Weighing Up the Cost of Medical Waste Disposal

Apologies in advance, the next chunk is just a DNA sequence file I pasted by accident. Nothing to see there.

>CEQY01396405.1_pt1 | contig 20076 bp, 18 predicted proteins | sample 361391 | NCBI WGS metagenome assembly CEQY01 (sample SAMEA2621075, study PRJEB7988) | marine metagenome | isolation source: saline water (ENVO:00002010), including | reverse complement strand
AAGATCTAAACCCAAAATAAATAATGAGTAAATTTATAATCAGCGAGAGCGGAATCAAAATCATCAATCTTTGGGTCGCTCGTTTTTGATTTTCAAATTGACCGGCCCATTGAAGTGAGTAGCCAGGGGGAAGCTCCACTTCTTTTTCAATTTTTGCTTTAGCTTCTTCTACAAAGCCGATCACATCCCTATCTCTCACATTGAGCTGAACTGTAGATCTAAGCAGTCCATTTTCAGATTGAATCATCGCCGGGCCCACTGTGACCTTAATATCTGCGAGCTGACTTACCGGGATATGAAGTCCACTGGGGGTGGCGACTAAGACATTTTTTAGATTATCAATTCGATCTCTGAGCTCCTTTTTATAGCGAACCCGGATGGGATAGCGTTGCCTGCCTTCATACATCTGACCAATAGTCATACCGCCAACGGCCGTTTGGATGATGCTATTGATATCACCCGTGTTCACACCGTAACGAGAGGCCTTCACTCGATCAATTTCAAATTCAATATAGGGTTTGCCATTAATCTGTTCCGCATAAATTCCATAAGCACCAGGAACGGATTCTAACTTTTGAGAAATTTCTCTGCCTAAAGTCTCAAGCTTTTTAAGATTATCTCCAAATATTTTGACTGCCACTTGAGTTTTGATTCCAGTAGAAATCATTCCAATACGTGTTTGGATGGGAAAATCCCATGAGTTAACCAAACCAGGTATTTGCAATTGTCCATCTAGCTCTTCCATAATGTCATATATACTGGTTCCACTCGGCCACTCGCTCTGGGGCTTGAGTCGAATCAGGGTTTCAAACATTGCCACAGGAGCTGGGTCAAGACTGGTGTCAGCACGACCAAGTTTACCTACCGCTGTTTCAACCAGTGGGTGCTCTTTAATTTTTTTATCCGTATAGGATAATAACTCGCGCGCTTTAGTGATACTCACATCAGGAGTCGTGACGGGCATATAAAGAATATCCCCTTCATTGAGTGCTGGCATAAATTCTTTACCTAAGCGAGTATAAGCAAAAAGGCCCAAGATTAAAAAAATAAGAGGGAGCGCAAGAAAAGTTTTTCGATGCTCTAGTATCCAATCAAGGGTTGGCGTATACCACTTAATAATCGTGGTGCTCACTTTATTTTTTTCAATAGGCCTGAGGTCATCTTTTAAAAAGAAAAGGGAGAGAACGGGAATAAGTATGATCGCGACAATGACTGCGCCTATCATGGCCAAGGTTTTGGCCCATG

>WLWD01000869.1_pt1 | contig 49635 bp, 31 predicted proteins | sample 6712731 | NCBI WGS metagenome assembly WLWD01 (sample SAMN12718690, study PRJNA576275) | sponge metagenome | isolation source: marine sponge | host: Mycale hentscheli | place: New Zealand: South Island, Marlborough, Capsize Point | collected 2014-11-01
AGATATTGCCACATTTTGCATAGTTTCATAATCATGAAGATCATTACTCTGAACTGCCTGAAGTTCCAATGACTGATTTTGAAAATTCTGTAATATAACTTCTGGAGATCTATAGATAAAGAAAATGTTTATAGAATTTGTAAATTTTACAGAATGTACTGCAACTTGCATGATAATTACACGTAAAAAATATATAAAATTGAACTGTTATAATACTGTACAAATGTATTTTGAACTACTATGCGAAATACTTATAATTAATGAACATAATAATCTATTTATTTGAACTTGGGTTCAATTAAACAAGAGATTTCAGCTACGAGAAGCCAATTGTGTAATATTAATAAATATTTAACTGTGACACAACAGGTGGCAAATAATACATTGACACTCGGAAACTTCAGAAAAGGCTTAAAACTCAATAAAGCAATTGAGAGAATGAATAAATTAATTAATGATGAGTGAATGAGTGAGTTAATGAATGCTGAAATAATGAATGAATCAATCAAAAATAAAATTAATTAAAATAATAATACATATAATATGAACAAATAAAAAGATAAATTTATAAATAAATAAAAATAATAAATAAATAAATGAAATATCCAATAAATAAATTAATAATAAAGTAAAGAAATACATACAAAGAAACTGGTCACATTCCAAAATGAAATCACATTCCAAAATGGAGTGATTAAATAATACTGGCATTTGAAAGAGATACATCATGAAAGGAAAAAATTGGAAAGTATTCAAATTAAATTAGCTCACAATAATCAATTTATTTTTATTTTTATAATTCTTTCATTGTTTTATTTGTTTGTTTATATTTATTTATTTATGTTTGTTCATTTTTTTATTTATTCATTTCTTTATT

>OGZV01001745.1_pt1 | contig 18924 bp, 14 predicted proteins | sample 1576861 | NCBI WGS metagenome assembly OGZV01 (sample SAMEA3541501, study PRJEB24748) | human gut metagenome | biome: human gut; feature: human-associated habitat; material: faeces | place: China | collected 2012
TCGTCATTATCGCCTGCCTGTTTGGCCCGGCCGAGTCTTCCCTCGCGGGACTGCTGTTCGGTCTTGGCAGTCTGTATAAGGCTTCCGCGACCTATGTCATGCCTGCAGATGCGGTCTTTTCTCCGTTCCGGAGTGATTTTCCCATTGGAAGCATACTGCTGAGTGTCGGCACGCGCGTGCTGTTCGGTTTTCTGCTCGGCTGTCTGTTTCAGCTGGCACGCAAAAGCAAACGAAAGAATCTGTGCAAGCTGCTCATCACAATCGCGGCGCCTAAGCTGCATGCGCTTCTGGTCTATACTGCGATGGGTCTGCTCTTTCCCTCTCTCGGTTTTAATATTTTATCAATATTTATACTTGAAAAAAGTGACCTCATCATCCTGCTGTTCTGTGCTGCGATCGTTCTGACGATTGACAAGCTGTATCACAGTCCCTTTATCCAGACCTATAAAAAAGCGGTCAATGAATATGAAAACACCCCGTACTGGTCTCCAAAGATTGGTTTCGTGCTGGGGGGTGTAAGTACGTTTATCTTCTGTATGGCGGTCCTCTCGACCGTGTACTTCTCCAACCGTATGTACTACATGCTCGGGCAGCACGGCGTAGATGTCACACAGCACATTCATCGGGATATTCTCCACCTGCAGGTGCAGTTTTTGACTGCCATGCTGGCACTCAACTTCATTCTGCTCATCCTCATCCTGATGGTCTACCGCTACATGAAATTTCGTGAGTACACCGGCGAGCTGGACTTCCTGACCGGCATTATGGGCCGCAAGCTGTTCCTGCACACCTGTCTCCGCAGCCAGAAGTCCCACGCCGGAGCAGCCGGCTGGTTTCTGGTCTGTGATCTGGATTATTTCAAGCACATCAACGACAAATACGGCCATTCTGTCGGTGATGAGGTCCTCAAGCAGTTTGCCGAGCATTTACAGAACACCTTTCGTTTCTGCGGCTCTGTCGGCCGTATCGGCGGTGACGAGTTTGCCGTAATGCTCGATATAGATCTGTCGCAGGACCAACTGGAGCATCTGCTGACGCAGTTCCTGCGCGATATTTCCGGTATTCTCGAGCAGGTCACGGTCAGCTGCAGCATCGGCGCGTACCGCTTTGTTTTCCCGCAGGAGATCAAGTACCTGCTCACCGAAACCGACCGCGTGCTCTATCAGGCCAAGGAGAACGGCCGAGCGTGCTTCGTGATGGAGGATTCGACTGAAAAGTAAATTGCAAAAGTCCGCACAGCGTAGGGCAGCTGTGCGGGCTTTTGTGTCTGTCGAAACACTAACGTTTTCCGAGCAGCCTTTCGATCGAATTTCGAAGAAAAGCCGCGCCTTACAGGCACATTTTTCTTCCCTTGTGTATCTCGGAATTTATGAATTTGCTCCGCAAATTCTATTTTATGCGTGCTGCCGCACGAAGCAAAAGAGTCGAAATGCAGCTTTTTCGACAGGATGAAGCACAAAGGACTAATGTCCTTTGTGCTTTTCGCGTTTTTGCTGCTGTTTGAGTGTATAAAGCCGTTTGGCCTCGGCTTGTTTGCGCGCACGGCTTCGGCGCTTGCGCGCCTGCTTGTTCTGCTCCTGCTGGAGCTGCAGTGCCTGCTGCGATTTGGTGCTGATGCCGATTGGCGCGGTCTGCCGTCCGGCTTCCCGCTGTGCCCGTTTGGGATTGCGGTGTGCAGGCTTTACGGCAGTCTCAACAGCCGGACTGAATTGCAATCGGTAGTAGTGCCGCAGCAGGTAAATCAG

12 January 2011 East Kent Hospital Trust is hoping to save up to £100,000 per year on its clinical waste disposal costs through the use of an Avery Weigh-Tronix weighing system The cost of clinical waste disposal for the East Kent Hospital Trust is between £335 and £700 per tonne depending on its exact classification. The cost of general waste disposal is about £100 per tonne. It is estimated that 40% of the clinical waste disposed of by hospitals should actually be in the general waste. "Although clinical waste is about one third of our total volume, it accounts for two thirds of our waste disposal budget, so it is an obvious area where we can make efficiency savings," said Dan Gurney, facilities business manager for the Trust: In response, the trust has installed three floor mounted scale stations, one at each of its three hospitals' waste collection sites. Each scale has an E1210 indicator controlling the scale and links to a central network on which Avery Weigh-Tronix has installed its M725 Data Power management software. When waste is disposed the system prompts an operator for their identification, the department or source of waste, the type of waste and the bin or trolley identity. The hospital's head office can then monitor and report on the data to track trends and identify areas for improvement. Reports can show individual waste streams by cost, location and department. This information is vital in this efficiency drive as it can be used to cross check the charges made by the waste disposal contractors, and pinpoint any areas that require further investigation. The system is claimed to help the trust target action where it is needed. For example, it may need to emphasis the importance of proper waste disposal in a department through an educational campaign. Sometimes there is a good reason for producing extra waste. It may be that a department is dealing with more patients. If this is the case, then extra funding can be applied for to dispose of any additional clinical waste. "It is only by having such an accurate reporting system that we can make informed choices and become more efficient. Making savings will divert funds to frontline medical care, which supports the aim of the government's White Paper." Gurney concluded.